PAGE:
The interim successor to Marine Le Pen at the helm of France’s far-right National Front party reportedly claimed in 2000 that the poison used by Nazis to kill Jews in the Holocaust could not have been applied in reality.
Jean-François Jalkh, who took Le Pen’s place this week as president on an interim basis while she campaigns for president ahead of the runoff vote May 7, made the remark about Zyklon B in an interview in which he advocated a distinction between “serious” Holocaust deniers and ones who deny the Holocaust or aspects of it as a provocation.
“Personally, I think that it is impossible from a technical point of view to use for mass extermination,” he said of the use of Zyklon B in gas chambers. “Why? Because it takes several days for a place where Zyklon B was used to be decontaminated.”
Laurent de Boissieu, a journalist for the La Croix Christian daily, found the interview while researching Jalkh, a relatively unknown figure within the National Front. They were republished in the Le Monde newspaper.
Jalkh told Le Monde that he did not recall the interview.
“It’s the first time I’ve heard of this rubbish,” he said. “I have no memory of this. I may have given an interview, but these are not my preferred subjects.”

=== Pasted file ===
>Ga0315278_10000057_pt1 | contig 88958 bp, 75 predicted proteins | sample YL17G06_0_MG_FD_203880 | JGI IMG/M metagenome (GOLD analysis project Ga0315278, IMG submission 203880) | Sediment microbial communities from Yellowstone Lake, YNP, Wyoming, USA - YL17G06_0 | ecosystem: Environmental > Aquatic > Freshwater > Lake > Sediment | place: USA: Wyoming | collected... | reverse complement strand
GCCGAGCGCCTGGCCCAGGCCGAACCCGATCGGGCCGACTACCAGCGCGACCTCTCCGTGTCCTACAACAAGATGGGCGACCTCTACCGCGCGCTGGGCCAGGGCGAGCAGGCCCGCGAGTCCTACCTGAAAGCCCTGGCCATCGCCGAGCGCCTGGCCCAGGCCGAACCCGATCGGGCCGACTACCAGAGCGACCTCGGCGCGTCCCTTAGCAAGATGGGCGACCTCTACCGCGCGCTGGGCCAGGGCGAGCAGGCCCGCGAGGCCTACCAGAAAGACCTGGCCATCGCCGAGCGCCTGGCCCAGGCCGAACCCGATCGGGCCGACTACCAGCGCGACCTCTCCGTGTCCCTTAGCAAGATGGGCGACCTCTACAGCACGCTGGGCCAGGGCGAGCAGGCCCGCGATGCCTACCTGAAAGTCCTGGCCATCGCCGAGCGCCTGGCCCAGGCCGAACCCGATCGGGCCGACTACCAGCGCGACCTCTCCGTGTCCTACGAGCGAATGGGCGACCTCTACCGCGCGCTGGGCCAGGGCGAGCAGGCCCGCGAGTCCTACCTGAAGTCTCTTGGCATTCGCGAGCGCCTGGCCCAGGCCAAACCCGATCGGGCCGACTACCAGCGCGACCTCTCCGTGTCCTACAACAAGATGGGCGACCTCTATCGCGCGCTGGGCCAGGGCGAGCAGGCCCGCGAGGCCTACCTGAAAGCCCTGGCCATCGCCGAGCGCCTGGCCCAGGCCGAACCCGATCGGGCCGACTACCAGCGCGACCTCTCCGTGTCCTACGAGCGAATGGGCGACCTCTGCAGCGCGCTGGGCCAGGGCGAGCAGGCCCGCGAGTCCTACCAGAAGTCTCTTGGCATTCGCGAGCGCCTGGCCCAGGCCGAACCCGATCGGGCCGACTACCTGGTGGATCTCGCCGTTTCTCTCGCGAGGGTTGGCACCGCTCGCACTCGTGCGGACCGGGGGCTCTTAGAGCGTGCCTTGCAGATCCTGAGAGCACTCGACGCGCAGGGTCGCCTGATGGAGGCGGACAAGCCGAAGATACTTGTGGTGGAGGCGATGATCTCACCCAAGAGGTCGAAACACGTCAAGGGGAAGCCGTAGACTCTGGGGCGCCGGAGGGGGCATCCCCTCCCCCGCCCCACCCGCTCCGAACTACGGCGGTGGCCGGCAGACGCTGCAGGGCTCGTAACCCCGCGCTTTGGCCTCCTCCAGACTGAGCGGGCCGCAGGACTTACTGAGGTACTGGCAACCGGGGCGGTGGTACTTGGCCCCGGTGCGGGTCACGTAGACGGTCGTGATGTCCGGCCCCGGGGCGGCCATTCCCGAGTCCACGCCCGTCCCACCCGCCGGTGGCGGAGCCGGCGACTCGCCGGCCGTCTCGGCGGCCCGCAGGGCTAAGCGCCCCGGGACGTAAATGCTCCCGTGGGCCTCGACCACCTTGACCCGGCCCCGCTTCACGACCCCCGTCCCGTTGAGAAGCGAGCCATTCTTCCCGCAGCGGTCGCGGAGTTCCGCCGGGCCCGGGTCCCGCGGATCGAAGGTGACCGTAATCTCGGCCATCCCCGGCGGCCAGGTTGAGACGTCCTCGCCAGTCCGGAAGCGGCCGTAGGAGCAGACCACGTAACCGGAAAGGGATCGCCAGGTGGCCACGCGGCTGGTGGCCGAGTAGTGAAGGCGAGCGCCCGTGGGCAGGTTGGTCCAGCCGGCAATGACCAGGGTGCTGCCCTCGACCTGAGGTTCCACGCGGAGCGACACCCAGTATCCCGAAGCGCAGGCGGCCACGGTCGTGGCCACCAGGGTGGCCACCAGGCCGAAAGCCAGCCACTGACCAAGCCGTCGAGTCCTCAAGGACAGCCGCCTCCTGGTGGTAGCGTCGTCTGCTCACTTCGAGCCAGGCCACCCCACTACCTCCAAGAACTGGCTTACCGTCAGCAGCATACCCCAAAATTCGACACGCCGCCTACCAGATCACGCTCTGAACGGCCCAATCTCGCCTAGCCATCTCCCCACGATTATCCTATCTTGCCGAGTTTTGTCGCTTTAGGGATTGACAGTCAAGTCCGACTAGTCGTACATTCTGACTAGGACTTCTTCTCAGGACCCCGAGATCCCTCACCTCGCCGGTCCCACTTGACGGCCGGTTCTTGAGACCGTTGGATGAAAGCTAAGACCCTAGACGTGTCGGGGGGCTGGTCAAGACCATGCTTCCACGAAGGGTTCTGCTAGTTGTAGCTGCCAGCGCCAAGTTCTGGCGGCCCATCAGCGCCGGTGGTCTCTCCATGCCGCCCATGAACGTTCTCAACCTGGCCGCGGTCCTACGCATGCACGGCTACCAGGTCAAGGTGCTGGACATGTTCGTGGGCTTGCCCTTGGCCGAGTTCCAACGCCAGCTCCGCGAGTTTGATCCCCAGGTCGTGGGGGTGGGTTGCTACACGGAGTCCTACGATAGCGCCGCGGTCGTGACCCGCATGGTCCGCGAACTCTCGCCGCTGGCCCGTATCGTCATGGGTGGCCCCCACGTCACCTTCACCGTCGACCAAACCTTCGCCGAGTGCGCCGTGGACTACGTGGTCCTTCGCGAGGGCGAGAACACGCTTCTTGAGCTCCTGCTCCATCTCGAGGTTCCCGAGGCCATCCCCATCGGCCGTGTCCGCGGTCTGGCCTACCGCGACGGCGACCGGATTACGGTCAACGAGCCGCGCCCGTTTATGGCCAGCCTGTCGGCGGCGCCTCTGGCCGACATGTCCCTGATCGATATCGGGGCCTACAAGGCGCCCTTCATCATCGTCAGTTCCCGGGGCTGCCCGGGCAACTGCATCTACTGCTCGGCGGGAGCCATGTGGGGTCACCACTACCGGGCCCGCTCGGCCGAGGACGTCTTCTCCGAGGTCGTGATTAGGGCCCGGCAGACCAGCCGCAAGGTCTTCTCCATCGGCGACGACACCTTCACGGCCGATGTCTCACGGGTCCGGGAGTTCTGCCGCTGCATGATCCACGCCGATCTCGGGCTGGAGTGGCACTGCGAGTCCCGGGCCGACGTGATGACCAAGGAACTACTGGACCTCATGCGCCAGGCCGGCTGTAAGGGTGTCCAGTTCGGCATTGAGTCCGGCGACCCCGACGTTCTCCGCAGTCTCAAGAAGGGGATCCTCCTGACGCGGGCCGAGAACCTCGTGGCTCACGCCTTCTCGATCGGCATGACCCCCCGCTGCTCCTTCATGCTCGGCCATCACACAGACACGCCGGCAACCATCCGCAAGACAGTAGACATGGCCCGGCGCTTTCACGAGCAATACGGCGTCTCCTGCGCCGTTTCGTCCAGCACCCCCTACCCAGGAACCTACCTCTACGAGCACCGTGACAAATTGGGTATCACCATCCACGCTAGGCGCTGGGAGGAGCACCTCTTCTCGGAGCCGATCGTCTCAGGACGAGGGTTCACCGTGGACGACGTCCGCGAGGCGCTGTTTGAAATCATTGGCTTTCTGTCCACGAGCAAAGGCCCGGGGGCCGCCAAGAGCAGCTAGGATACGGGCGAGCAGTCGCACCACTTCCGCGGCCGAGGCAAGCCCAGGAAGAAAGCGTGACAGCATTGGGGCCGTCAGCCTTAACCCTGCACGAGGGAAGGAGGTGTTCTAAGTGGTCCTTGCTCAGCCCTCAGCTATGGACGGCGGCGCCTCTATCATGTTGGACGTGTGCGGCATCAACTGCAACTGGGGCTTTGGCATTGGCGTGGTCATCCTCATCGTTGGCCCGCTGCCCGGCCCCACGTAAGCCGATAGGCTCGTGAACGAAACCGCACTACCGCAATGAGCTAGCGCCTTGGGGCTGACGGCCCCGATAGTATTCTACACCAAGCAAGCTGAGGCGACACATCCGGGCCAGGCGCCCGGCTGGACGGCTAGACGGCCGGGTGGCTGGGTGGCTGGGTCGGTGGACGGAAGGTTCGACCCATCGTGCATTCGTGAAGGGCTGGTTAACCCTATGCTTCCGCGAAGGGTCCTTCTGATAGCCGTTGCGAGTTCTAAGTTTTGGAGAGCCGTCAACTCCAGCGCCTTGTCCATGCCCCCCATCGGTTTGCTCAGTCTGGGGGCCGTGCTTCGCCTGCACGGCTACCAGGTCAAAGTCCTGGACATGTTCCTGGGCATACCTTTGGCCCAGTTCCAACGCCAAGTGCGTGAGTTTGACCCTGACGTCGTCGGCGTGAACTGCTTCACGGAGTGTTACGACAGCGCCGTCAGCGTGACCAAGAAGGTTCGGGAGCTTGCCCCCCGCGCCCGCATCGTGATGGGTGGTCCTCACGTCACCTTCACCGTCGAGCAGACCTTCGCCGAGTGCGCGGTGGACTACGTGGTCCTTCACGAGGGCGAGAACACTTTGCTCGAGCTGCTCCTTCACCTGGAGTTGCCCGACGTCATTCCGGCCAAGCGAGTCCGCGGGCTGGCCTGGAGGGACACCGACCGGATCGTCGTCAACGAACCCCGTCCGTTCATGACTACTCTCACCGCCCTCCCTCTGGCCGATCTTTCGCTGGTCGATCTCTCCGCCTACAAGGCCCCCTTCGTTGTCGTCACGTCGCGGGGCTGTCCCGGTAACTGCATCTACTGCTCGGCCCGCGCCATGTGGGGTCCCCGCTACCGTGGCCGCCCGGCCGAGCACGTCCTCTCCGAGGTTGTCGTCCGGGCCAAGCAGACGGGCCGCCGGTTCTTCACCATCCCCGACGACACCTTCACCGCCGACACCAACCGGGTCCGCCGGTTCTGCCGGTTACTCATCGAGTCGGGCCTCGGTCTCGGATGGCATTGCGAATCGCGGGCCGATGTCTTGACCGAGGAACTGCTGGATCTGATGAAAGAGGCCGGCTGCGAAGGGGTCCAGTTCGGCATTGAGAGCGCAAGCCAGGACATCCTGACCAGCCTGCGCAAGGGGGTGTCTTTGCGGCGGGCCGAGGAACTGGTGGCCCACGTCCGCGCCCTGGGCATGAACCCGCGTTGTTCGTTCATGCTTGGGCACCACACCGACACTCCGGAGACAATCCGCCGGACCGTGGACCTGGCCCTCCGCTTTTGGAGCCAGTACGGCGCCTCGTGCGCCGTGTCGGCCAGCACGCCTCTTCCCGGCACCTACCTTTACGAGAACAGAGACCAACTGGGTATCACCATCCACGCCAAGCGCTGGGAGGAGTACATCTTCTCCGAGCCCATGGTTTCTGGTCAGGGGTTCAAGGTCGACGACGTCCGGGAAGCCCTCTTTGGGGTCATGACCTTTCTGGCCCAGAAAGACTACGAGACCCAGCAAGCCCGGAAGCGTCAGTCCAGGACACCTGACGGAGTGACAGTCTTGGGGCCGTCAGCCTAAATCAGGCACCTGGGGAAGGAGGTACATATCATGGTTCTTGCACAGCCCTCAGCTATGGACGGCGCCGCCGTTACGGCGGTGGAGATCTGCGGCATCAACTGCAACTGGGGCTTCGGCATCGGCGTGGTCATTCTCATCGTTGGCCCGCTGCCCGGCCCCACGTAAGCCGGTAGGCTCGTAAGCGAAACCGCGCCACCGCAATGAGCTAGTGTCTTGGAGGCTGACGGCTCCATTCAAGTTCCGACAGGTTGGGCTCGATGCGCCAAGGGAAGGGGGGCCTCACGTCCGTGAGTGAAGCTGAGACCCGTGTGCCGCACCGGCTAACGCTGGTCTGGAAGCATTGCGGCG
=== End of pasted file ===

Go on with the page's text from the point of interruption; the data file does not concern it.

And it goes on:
He added: “It’s possible that I saw these people in 2000, but I can see students who show up wanting to talk about Zyklon B coming. I’m no [National Front] beginner, I’ve been here since 1974: I challenge anyone to say they’ve heard me talk about these matters.”
Claims based on bogus science and chemistry especially is a tactic of Holocaust deniers, notably David Irving of the United Kingdom.
According to the Yad Vashem Holocaust Museum in Jerusalem, “Zyklon B was delivered to the camps in crystal pellet form. As soon as the pellets were exposed to air they turned into poisonous gas. A Nazi equipped with a gas mask would empty the crystals into the packed gas chamber through a small opening. Within minutes, the victims were dead.”
National Front’s founder, Jean-Marie Le Pen, has several convictions for denying aspects of the Holocaust, which is a crime in France, as well as for inciting racial hatred against Jews.
His daughter, who succeeded him in 2011 as party leader, has attempted to rehabilitate the party’s image, condemning the Holocaust and distancing herself from her father’s anti-Semitic rhetoric. But last month she said that “France is not responsible” for its authorities’ actions during the Nazi occupation, when French police officers helped Nazis round up Jews and send them to be murdered.
Under Marine Le Pen, the National Front has seen a purge in which dozens of members were kicked out of the party for making anti-Semitic statements or expressing revisionist views about the Holocaust. She kicked her father out of the party in 2015 for making anti-Semitic statements about a Jewish singer, whom Jean-Marie Le Pen said should “go into the oven.”